The man who ran to Atlanta

Hitchcock and VandeSteeg
Terry Hitchcock, who in 1996 ran from the Twin Cities to Atlanta, and Tim VandeSteeg who directed "My Run," a film about Hitchcock's story.
MPR Photo/Euan Kerr

To many people, the idea of running a marathon is beyond comprehension. So how about 75 marathons in a row? That's exactly what Twin Citian Terry Hitchcock did back in 1996.

"My Run," a film about his story will get its local premier at the Minneapolis-St. Paul International Film Festival.

Hitchcock is under no illusions about how some people see him, or what he did. He's been called an idiot.

"And you know, you kind of smile about that because I was an idiot, and to do that was kind of absurd. But I did it. And I made it, and I proved to everybody that nothing is impossible," he said.

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The story goes like this: In 1984, after years of a happy marriage which had produced three children, Terry lost his beloved wife, Sue, to breast cancer.

Running through Iowa
Terry Hitchcock on the road in Iowa during his run to Atlanta.
Image courtesy Indiewood Films

Even as he grieved in his Minneapolis home, Terry struggled with his new role as a single parent. In the film, Hitchcock's oldest, Teri-Sue, said her father made sure they always had dinner together, despite his lack of domestic skills.

"He had this fish stew," she said. "It was cabbage and carrots and fish, and something else. For kids it was not dinner. It was awful."

Somehow they managed, and 10 years after his wife's death, Terry Hitchcock began feeling he wanted to do something to raise awareness the struggles facing of single parent families.

He was a fan of Terry Fox, the young man from Winnipeg who attempted to run across Canada, despite having lost one leg to cancer.

"I said, 'Maybe we can run someplace,' and one of my children said 'Well, let's run to California, as a family.' Of course I smiled because I played racquetball, but I certainly was no runner," he said.

He was also 56, with a heart condition.

"To do that was kind of absurd. But I did it. And I made it, and I proved to everybody that nothing is impossible."

Yet the idea took hold. Hitchcock decided to run from the Twin Cities to Atlanta, planning to arrive there for the opening of the 1996 Olympic Games. He began training.

He also put together a support team of family and friends to help on the road, and to arrange interviews with radio, TV and newspapers along the way.

His plan was to run slowly, but for a long time, about 8 hours a day. Yet when he finally set off he wasn't prepared for the pain-filled realities of running the road.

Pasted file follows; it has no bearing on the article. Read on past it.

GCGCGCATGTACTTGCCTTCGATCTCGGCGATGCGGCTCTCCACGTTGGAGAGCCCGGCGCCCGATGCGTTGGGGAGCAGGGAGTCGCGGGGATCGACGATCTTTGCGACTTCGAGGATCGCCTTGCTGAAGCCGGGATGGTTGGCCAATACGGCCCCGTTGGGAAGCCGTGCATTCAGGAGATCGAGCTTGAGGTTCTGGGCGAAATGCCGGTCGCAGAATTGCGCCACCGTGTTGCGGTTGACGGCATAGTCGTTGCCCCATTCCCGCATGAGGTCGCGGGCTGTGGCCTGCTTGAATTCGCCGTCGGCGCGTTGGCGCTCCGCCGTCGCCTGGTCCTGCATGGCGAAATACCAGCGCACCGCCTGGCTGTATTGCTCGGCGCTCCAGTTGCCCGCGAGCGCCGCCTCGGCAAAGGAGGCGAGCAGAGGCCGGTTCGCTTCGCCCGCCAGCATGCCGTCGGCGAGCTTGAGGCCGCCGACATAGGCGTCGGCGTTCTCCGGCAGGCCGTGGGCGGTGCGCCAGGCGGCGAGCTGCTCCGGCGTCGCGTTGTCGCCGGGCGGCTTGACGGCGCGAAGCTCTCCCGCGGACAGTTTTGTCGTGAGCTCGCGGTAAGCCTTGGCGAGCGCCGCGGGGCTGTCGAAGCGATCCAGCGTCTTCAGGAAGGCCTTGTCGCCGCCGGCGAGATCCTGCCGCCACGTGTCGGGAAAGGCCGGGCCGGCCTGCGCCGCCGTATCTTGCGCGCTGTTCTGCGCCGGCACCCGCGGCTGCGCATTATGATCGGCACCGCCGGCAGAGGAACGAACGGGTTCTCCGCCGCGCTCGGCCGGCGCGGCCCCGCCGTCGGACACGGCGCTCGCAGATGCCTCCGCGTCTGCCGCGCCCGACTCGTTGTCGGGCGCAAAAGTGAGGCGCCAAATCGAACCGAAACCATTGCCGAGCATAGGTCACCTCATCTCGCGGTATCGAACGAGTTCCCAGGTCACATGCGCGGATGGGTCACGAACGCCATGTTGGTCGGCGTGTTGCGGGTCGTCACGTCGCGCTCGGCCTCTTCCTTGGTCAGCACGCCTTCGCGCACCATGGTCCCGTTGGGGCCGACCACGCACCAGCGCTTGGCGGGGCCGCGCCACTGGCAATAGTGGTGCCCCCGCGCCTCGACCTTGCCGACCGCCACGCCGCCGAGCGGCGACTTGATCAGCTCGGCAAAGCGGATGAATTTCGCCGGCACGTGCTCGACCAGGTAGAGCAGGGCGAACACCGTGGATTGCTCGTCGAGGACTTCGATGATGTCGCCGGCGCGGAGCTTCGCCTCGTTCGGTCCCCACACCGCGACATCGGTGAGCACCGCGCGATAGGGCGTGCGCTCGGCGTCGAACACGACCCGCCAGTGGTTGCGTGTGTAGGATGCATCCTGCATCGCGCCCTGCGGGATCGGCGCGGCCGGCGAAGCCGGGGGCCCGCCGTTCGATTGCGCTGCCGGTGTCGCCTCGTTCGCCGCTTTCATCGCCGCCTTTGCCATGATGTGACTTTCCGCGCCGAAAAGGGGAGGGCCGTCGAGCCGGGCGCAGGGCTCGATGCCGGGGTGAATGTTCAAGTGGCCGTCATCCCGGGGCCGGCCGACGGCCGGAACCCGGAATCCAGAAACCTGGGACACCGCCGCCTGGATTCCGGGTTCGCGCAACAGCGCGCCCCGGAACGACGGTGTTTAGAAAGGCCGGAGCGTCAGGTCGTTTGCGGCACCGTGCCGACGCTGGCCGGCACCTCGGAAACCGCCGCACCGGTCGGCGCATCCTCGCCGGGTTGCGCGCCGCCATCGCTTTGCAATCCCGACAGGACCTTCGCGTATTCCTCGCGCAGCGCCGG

"I remember the first big hill I came to on the first day, I wasn't sure I was going to get down the hill because your body is at a different angle," he says. "And I actually, for a short time during that, going down that hill, I actually scooted on my butt. I mean it was terrible."

Outwardly Hitchcock put on a positive face. Now he admits he thought about quitting each and every day.

"Actually it was probably many times during that day," he said. "It was very hard."

It only got harder as they ran further south into warmer temperatures. He developed stress fractures in his knee and ankles. Hitchcock admits he became tough to live with as the stress of the run took its toll.

Terry Hitchcock collapses in pain near the end of his run. He discovered soon after he had developed hairline fractures in his legs from the stress of his journey.
Image courtesy Indiewood Films

It was dangerous, too. Once a pick-up driver deliberately ran him off the road. However each time he thought about quitting he would remember someone he had met along the way who had urged him to keep going.

"We all have our daily marathons, that we all run every day, if you will," he said. "So what I was trying to do, is show everybody that you can do it, you can get through your day, no matter what your marathon is."

After running the equivalent of a marathon every day for 75 days he arrived in Atlanta to a cheering crowd.

Fast forward 10 years to film director Tim Vandesteeg, who was looking for a subject for a movie.

"I love those movies where people just get beat down, and beat down, and beat down, and just fight their way back," he said.

Vandesteeg combined footage shot on the road with new interviews to make "My Run." Now he and Hitchcock are on the festival circuit. He says this is not necessarily a movie about running, recalling a comment made by a marathoner in the audience at the Sedona International Film Festival in Arizona.

"He said, 'I came here because I wanted to be inspired to run. Instead I was inspired to love my wife more,'" Vandesteeg said. "That comment was the greatest comment that I've ever received on film making, and that's the reason we made this movie."

Now Vandesteeg and Hitchcock are bringing the film home to the Minneapolis-St. Paul International Film Festival.

Hitchcock has written a companion book "A Father's Odyssey" and they say they will keep working together to tell the story.

Hitchcock, who is 71 now, says he still runs on the treadmill at the gym. But on the highway?

"No way," he laughs. "And would I do it again? Absolutely not."

The DVD of "My Run" will be released in the fall.